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Saddle Up Saloon; Picture Promptin’

“Pal, you’re not ready? What’re ya doin’? Jeez, I figgered a picture prompt’d be purty easy from our end.”

“You’d think, Kid. An’ I think I figgered out thet the reason our writer writes is she cain’t take a decent pi’ture. I’m lookin’ through her photos an’ ain’t seen a one thet’s worth 99 words, let alone a thousand.”

“Well if ya do git a picture prompt up, it’s up ta participants how many words ta use.”

“See thet Kid? Her dang photo album is full a stuff like this. What’s the story?”

“Reckon that’s fer folks ta figger out fer themselves. Is that the prompt?”

“Well, let’s jist see what else is in here… hmm. Mebbe things is lookin’ up.”

“Mother tree, Pal! Ya pine-ally found a picture might inspire folks ta write a flash or a poem. Pal? Pal, where’d ya go?”

Elder Tree by Pal N. O’Roun   (99 words)

Trees’ stories are one of their many gifts. Go to them carrying questions and go without words and you might hear their soft voices.  

Why is this great pine the tallest tree in the woods? The parallel mounds and sinkholes and the age of its neighbors suggest that maybe this pine was young and limber when a fierce storm went through long ago. 

This pine has long witnessed giving and taking. It knows only life, in all its forms and seasons. This tree has withstood, still stands.

Let this tree whisper to you the song of your own heartwood. 

“Oh. Wow, Pal, ya even translated it from yer dialect.”

“Yep. Now folks, if I kin do it, you can. Just go where ever thet picture prompt leads ya. We look forward ta yer stories; please share in the comments or with a pingback ta yer post.”

If asked, Pal & Kid will deny that they spill from the pen of D. Avery. They claim to be free ranging characters who live and work at Carrot Ranch and now serve up something more or less fresh every Monday at the Saddle Up Saloon. If you or your characters are interested in saddling up to take the stage as a saloon guest, contact them via


  1. Norah says:

    I love this final line: Let this tree whisper to you the song of your own heartwood. It’s a reminder to be mindful and listen to all that nature wants us to know and to realise that we are all connected.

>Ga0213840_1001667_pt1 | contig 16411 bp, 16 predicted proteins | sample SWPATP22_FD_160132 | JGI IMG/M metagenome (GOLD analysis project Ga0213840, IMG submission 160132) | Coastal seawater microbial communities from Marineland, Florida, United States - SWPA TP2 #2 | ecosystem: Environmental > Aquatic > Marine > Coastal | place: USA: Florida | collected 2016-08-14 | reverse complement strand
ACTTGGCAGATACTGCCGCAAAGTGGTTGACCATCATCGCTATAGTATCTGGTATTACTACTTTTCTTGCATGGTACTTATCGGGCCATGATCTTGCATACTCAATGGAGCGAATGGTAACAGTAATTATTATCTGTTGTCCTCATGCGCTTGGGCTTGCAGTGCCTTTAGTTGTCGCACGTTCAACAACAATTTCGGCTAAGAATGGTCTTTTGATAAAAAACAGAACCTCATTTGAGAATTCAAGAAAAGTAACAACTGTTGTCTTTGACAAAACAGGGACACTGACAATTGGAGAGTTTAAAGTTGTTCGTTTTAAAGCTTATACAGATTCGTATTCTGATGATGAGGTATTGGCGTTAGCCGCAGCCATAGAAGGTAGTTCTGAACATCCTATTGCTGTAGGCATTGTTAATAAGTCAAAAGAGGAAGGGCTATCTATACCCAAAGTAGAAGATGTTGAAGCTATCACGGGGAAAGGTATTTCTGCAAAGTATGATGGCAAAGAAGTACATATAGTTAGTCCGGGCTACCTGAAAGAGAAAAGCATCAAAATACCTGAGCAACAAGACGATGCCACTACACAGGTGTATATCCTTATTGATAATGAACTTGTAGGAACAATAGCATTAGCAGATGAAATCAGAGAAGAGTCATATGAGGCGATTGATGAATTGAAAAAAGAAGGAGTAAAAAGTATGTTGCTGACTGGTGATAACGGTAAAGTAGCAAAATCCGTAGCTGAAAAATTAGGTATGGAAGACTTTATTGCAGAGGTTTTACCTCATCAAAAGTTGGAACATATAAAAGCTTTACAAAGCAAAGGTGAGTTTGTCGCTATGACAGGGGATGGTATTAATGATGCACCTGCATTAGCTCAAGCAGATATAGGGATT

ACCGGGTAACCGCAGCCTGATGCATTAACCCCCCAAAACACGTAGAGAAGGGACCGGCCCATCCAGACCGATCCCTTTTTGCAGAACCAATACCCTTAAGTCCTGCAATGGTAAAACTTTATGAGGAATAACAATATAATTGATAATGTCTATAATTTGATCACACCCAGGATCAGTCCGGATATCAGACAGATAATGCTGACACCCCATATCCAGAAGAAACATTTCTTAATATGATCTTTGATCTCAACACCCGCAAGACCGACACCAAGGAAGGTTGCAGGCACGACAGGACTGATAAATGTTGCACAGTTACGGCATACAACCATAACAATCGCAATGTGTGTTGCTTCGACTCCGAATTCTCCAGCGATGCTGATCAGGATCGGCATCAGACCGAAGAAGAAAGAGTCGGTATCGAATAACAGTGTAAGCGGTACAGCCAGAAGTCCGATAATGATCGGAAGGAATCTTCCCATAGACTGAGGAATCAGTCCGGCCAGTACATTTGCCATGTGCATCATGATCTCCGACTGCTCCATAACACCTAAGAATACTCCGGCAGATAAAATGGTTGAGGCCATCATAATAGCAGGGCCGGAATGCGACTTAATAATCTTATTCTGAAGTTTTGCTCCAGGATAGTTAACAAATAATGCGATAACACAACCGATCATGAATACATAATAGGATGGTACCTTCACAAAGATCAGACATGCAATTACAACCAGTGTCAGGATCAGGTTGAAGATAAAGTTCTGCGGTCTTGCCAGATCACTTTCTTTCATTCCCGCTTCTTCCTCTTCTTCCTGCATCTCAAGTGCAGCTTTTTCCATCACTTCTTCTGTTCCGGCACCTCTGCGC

• ‘Zactly. Thanks for coming’ by, Aussie. Mebbe we”ll inspire ya ta write fir the pine, but by gum, we know yer super busy.

      • Norah says:

        I’d rather write for the gum tree and probably should. We had a beautiful gum tree removed from our yard this week. So sad. The birds will miss it and so will I, but it had to go as it was becoming a danger to neighbouring homes and the neighbours requested it be removed.

      • I’ll bet you and that gum share some stories. I mourn the loss of old familiar trees. The silver maple that I climbed and hung out in as a child (I did sneak a climb in three years ago) is being taken down.

  2. Charli Mills says:

    Hope this prompt won’t stump me! *cue laughing because I’m rarely punny* Fun extra word and picture game for us to story out! Thanks, D.

  3. […] CR Saddle Up Saloon Picture Promptin’ […]

  4. Jules says:

    Pair this prompt up with Tanka Tuesday – a 99 worder to!
    An Intimate Connection

  5. Jules says:

    Awe I messed up Pair/ should be paired. And well I just want to say I heard the whisperin’ and I stopped a bit and thought some.

    Thanks for the images. Sometimes all I have to do is go into my yard. Though we did have to take down a few dying pines this summer. I did get to see a red fox loping across the back yard last week. The more I know the less I seem to need. Though you wouldn’t know that for all the stuff I’ve got. 😉


  6. […] photo comes from the Saddle Up Saloon, where Kid and Pal offer a picture prompt every fifth Monday. Out of Carrot Ranch habit this […]

  7. Hey, Pal, well done! (Now can I have my phone back?) Here is my take on the picture prompt.

    Held in Reserve

    She looked not at her husband but at the snow dusted ground, thick and soft with decades of needles, nudged a pinecone with the toe of her worn boot.

    “No, we’ll think of something, but not this.”

    He again looked up at the great towering pine; so many board feet held in reserve, board feet that the mill had offered good money for, money they sorely needed if the children were to have any Christmas.

    “New toys grow old quickly.”

    “Children grow quickly too, they need Christmas memories,” he countered.

    “Yes, which is why we mustn’t cut this tree.”

  8. SueSpitulnik says:

    The Pine

    In the spring I sit
    Leaning against the pine
    To smell the earth come back to life
    To watch the chipmunks scamper

    In the summer I sit
    Leaning against the pine
    To admire the trillium that grow beneath
    To catch a glimpse of wildlife prancing

    In the fall I sit
    Leaning against the pine
    Wearing a yellow vest, shotgun in hand
    To harvest some venison for food on the table

    In the winter I sit
    Leaning against the pine
    Enjoying the snow-covered stillness
    Knowing another year has passed

    And another is promised
    Spending time with
    My sturdy towering friend

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